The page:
Stop Undereating: The Case For Tracking Macros

Ever attempt to correct a bad habit? The unlearning process is exhaustingly slow (and maddening when trying to relearn how to snatch properly). But one thing we should unlearn is what we’ve been told about nutrition and fat loss.

We are bombarded with headlines like “Don’t eat carbs, they’ll make you fat.” Don’t eat too much protein, it’s hard on your kidneys and you will damage them.” No wonder people are so confused about how to eat and what to eat.

In simple terms, are you undereating or overeating? If you’re not where you want to be in terms of performance in the gym or body composition, it’s safe to say that how much you’re eating (energy input) isn’t lining up with how much energy you’re expending (energy output).

You probably think you are overeating because you have more fat on your body than you would like, but A LOT of people are undereating without even knowing it.

It’s not entirely their fault, that’s what we as a society have been taught to do. Exercise more and more, eat less and less. And that’s when progress stalls. Performance in the gym is stagnant, weight loss efforts plateau, all because of too little fueling. (And with lots of fantastic meal services out there, you can’t blame it on time.)

Let go of the idea that you have to undereat every day if you’re trying to lose body fat. If your body wants X amount of calories and you consistently feed it less and less, it adjusts. If you add in high-intensity exercise (i.e. CrossFit), it adjusts to that as well.

Adaptation cannot be stopped. For most people this adjustment increases their cortisol response and their body holds onto fat.

Carbs are NOT your enemy.

It’s not that you can’t go on a cut occasionally, but you can’t continually expect more output with less input.

If you keep restricting your calories with the expectation that you can continue to train and lift as a high level, at some point your body is going to revolt.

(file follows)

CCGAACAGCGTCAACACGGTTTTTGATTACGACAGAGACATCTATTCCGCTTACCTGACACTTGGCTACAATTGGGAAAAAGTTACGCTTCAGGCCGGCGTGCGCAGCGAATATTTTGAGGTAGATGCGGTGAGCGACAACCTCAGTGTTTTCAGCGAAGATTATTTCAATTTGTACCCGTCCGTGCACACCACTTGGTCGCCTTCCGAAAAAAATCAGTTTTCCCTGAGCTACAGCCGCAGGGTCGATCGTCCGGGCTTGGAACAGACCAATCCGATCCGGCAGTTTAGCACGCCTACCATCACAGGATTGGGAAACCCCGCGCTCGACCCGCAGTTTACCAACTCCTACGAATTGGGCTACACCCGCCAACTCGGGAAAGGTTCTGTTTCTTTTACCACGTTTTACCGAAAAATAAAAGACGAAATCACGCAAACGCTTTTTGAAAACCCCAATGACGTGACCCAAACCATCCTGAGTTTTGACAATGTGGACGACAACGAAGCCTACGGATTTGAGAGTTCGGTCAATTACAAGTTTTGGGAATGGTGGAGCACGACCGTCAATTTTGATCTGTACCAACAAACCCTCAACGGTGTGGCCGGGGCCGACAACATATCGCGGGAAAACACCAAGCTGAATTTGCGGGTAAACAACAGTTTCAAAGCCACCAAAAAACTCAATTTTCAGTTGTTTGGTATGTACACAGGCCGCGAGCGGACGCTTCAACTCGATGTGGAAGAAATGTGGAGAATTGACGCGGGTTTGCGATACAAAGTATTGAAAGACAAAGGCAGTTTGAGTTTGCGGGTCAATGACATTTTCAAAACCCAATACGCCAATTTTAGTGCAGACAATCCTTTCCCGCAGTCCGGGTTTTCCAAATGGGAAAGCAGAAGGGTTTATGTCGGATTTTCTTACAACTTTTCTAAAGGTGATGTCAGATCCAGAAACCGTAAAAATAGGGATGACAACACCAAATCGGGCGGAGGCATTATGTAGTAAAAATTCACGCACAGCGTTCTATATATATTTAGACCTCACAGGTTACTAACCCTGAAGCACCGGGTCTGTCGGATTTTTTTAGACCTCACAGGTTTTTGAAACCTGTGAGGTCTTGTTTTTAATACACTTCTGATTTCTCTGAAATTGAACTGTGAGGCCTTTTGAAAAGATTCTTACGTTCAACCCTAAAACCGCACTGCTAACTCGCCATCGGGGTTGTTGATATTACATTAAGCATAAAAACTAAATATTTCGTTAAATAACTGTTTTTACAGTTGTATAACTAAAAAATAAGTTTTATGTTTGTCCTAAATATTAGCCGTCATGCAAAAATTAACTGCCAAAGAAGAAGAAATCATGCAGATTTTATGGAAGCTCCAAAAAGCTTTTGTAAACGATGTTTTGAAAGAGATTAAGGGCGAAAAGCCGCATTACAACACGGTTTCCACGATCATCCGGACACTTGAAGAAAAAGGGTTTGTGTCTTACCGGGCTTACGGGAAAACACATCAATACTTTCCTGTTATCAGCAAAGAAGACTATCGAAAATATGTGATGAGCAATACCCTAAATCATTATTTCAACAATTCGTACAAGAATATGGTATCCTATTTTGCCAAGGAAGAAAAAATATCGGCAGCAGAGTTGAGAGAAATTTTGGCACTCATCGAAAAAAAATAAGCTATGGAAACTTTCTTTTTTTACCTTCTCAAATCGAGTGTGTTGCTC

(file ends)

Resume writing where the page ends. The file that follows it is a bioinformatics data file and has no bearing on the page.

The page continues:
Instead of trying to take away food, focus more on using food to fuel your workouts. The better fueled you are, the more you can train. The more you train, the more your work capacity increases, which will increase the amount of fat you can burn by helping you build and maintain lean body mass.

Can you drive a farther distance with 2 gallons of gas in your car or will a full tank? A full tank of course. Same thing! MORE food = performance in the gym INCREASES = MORE muscle = PRs and BETTER body composition.

As you embrace the idea of putting performance first and fueling yourself properly, you might notice the number on the scale will go up and down periodically and that’s okay.

This always seems to get overlooked, but it’s important to be aware of. Your weight is not a linear progression from Point A to Point B—it changes based upon how much water you drink, how much activity you get, and how much food you eat.

So don’t freak out if you see a slight increase in your weight on a random Tuesday morning.

Tracking macronutrients quantifies just how much you are eating, so that you can make adjustments as needed. If you never track what you eat, you really have no idea of your food intake or energy requirements, so how can you optimize performance or attempt to achieve your goals?

Tracking your macros saves you from those days when you think you’ve eaten enough and feel satisfied, only to find out later you were 1,000 calories short of what you needed; or from thinking you are in an energy deficit when you’re actually overeating.

Moral of the story? More exercise and LESS food isn’t always the answer.

The secret to dieting is to stop dieting. Learn how to fuel yourself properly, watch your performance in the gym increase, and then go from there.